Back in the day – my day -there wasn’t much talk about Sporting Clays. What we had and still have are two types of trap shooting – trap and skeet – and each is both a sport in its own right and a way of honing game bird hunting skills. What the two have in common is the use of shotguns and spring traps which hurl ceramic discs known as clay pigeons into the air with more or less unpredictable timing and in more or less unpredictable directions, usually from a “house”.
I have absolutely no idea why the launchers are called traps or why launching stations are called houses, but I know how they work and I know what the challenge is.
Straight up trap shooting requires the shooter to destroy a pigeon launched from a house in front of them and shots are taken from different positions and distances behind the house. The shooter calls for the launch but the release may or may not be immediate and the trap in the house is not static – it’s always swivelling from side-to-side and when released, the pigeon is headed away from the shooter in an unknowable direction each time.
Skeet shooting, on the other hand takes two traps and two houses, one high and one low, and the pigeons are launched not straight away from the shooter but from each side so that each crosses in front of the shooter and heads either toward or away from the shooter depending on where the shooter is standing relative to the house. And as you might expect, the low house launches the pigeon in a low trajectory and the high house in a higher trajectory.
I always sucked at straight up trap shooting, but did fairly well at skeet. So I’m gonna tell you about that.
All you need to have for recreational skeet shooting is good hand-eye coordination, a shotgun (preferably a 12 gauge), a box of skeet load shells, and a range that looks like this:
At stations 1 and 2 and again at stations 6 and 7 you get four shots, one high, one low, and then high and low simultaneously, with the first pigeon launched from the house nearest to you. At stations 3 through 5, you get two shots, one low and one high. Stations 1 through 7 will take twenty-two of a box of twenty-five shells.
But, a perfect score is twenty-five, which makes station 8 a real bitch and not just because the pigeons, whether high or low, are essentially coming right at you.
At that station, one of two things will happen. If you’ve already missed a shot, then you get one high and one low and you’re done at twenty-four shots with a score of twenty-three. But, if you haven’t missed, you get a twenty-fifth shot, which will be a pigeon from the low house.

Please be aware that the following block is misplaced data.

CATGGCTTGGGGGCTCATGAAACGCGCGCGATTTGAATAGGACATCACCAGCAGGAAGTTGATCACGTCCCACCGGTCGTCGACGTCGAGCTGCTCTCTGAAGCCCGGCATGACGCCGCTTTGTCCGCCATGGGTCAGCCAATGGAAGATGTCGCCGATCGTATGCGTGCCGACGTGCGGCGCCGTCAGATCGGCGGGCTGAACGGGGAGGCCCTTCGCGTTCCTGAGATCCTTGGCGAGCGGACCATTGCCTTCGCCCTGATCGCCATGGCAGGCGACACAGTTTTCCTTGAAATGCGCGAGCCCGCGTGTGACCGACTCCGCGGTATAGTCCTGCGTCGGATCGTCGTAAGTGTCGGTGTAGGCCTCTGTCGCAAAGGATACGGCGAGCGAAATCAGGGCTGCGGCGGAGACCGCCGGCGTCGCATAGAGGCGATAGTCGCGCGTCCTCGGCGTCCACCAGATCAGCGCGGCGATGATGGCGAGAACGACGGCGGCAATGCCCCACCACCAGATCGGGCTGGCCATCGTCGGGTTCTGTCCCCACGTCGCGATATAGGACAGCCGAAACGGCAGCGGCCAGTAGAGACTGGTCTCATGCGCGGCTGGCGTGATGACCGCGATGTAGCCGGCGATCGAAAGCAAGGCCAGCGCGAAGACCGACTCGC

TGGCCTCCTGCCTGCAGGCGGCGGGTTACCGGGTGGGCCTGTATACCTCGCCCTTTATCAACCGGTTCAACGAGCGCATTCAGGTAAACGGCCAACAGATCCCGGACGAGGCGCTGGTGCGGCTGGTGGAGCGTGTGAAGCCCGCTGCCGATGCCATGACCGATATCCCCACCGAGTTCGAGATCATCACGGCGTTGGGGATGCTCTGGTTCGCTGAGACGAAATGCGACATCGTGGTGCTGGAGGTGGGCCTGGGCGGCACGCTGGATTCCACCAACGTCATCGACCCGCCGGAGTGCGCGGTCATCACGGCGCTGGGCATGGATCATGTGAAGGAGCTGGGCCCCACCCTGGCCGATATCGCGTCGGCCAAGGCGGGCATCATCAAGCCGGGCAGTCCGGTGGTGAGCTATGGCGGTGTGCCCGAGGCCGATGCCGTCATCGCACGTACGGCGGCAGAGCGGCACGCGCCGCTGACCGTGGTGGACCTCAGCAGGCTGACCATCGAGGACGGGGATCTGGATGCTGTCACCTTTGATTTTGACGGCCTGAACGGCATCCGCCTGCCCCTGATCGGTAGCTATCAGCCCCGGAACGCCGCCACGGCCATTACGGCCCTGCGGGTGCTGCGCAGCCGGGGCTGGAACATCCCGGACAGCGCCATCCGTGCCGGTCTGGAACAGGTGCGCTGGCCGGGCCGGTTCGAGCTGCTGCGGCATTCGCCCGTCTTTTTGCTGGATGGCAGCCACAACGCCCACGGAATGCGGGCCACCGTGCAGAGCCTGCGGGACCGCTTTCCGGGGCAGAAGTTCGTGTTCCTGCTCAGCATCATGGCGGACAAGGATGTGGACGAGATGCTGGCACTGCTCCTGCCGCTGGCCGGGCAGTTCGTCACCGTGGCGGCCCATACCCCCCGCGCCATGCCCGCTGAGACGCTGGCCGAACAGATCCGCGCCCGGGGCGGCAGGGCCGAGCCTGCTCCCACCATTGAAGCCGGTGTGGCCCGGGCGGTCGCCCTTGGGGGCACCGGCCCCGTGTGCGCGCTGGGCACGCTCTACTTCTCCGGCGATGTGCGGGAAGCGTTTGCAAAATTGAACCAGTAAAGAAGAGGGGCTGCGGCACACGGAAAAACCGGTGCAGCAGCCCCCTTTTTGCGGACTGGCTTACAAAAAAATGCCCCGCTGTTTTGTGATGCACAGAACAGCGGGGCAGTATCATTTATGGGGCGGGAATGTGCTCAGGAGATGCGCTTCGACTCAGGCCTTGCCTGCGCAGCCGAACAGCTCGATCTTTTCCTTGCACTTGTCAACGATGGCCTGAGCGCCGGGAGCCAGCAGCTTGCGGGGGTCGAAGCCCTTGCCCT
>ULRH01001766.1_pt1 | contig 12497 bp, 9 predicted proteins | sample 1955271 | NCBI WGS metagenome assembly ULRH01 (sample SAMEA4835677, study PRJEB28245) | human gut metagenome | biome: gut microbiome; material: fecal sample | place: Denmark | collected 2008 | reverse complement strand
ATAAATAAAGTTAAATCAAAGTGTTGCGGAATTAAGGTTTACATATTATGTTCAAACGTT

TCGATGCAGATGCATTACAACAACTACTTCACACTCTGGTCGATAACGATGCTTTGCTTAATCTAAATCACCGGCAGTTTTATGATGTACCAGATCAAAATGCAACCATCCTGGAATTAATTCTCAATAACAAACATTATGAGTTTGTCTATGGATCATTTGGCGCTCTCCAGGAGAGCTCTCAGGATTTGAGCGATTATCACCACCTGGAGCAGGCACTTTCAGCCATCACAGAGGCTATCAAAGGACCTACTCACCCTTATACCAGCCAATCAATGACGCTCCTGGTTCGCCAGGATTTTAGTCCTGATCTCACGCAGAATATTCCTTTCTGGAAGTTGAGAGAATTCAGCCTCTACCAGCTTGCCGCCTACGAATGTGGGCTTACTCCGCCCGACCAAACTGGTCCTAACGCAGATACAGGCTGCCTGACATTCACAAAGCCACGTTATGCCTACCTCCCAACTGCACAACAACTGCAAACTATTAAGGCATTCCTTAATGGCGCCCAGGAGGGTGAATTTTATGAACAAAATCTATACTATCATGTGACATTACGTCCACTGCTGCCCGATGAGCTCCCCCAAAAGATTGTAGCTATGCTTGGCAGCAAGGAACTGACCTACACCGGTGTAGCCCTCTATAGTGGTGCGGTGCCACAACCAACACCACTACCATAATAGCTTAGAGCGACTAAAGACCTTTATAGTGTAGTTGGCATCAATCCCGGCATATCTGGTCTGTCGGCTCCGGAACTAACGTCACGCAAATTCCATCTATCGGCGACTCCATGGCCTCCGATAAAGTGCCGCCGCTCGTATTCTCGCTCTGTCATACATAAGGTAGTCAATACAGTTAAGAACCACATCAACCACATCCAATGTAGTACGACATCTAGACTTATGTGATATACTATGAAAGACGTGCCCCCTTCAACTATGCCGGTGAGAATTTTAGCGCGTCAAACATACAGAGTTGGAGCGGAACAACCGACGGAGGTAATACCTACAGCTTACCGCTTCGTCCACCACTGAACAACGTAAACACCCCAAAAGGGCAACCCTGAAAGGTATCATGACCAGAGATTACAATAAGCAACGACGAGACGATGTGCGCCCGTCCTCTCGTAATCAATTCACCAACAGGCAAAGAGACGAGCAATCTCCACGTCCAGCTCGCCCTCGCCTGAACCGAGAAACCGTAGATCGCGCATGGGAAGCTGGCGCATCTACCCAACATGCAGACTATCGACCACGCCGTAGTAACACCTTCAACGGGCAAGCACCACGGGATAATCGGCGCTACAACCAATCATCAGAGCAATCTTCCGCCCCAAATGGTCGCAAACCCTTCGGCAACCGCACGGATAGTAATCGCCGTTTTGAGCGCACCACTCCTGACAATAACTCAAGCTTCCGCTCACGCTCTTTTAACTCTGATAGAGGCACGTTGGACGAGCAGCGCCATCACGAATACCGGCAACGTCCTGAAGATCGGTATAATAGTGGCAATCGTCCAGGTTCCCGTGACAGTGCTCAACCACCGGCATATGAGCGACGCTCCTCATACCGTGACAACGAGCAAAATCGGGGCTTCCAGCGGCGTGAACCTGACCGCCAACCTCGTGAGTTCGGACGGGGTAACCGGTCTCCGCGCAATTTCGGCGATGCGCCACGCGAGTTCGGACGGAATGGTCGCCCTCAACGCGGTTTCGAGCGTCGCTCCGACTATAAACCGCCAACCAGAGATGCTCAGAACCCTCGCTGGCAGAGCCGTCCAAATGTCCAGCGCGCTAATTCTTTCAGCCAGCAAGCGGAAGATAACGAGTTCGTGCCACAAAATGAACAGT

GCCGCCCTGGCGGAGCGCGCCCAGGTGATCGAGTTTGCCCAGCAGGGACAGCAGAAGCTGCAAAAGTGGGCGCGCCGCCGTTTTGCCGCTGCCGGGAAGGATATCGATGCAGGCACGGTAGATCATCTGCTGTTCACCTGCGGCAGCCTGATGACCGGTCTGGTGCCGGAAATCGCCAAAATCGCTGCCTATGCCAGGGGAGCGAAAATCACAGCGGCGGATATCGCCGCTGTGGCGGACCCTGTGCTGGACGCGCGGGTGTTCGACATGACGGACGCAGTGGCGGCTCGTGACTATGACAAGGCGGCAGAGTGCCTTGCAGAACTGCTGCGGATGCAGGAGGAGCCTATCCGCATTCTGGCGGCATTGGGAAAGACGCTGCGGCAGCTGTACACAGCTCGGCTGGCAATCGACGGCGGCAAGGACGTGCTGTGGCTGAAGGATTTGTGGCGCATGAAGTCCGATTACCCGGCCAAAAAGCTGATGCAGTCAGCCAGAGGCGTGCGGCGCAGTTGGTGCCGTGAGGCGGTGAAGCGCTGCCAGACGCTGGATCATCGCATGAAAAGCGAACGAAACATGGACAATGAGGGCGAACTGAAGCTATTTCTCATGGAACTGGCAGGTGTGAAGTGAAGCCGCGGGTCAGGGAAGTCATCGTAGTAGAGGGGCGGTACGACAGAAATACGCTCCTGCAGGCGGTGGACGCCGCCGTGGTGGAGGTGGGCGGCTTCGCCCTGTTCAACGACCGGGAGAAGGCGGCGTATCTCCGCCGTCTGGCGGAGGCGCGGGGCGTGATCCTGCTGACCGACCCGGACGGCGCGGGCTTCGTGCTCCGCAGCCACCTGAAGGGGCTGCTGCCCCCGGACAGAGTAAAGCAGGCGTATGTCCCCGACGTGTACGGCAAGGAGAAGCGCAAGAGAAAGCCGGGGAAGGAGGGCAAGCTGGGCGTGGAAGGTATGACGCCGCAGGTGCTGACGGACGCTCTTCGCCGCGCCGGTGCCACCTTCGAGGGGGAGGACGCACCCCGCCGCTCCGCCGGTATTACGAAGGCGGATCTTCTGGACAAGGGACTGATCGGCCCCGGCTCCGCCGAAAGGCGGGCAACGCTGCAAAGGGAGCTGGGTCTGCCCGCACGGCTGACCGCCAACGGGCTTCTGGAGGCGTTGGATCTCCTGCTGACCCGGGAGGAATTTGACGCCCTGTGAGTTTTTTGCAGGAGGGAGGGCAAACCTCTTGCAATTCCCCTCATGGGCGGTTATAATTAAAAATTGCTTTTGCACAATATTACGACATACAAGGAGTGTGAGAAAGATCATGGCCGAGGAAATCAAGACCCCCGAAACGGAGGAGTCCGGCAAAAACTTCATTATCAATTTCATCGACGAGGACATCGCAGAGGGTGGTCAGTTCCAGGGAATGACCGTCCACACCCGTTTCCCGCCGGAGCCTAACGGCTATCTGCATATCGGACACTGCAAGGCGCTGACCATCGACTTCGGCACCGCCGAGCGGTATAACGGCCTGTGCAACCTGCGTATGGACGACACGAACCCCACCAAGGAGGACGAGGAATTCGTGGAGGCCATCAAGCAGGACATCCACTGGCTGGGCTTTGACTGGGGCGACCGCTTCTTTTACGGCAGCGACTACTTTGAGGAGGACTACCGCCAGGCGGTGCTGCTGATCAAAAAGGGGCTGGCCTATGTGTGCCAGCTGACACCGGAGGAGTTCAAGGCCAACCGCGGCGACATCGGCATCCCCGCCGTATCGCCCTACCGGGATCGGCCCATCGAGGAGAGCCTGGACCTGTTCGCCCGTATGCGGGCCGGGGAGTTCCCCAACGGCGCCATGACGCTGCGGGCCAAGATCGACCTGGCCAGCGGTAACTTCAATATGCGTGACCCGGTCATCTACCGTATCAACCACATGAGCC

Thing is, you must hit the pigeon before it passes you, which will be hard if you’re intimidated, but is actually quite easy – Since you know the angle and speed are fixed, you call for the launch and pull the trigger at the same time.
Now. It’s story time.
I used to shoot skeet at Andrews AFB and pretty consistently at a score of twenty-four and an occasional twenty-five, which I thought was good until I met two other fans of the sport.
At Andrews, the traps are activated by a device with three buttons on a switch connected to both houses, one for low, one for high, and one for two at the same time. And it’s not unusual for staff or other shooters to be asked to handle the launches for another patron and I did that twice.
The first time was for a guy who wasn’t interested in standard skeet shooting. He wanted to get ready for quail season and asked me to handle the launches as he wandered around inside the range instead of taking one station at a time and he left it to me to decide what got launched when. High, low, or both, with or without pause and with or without alternating high and low. He wanted unpredictability, which I gave him in spades.
The dude kept his head down, carried his shotgun casually and essentially had his back to one house or the other the whole time and wasn’t using sight clues. Instead, he reacted to the sound of a trap going off and, believe it or not, went through two boxes of shells without a miss.
That was impressive to say the least, but the second guy put me entirely off my game.
Shotguns come in several gauges – 10, 12, 16, 20, and 28 – and are normally double-barreled or semi-automatic. There’s also the .410, which is not only not a gauge but the absolutely least powerful of any scatter-gun, not to mention being bolt-action single shot. Almost a toy, in fact, and usually a young shooter’s first – Good for rabbits and squirrels but not much of anything else.
But this guy, an Air Force Lieutenant, shows up with a .410 wanting a normal station-by-station round, but single throws at station 1, 2, 6, and 7 instead of the normal simultaneity because he’s using bolt-action.
The only other people around that day were staff and they’re lookin’ at this guy like, you know, WTF, because they’d never seen anyone so under-prepared. And I had wrapped up and was headed home when he asked me to run the houses for him.
At the end of his round our jaws were on the floor because none of us had ever seen or imagined anything so incredible.
Nothing he did fit the rules or normal practices of skeet shooting. He’d call for a house with his gun pointed at the ground instead of ready at the shoulder or holding it by the forward grip at his side or he’d call for a house and fire from his hip or hold that .410 out in front of himself like it was a handgun.
But what he did at station 8 defies belief.
With his back to the low house, he called for his twenty-fifth pigeon and with the .410 in both hands above his head and upside down, he powdered it.
It turns out that he was the reigning NATO champion…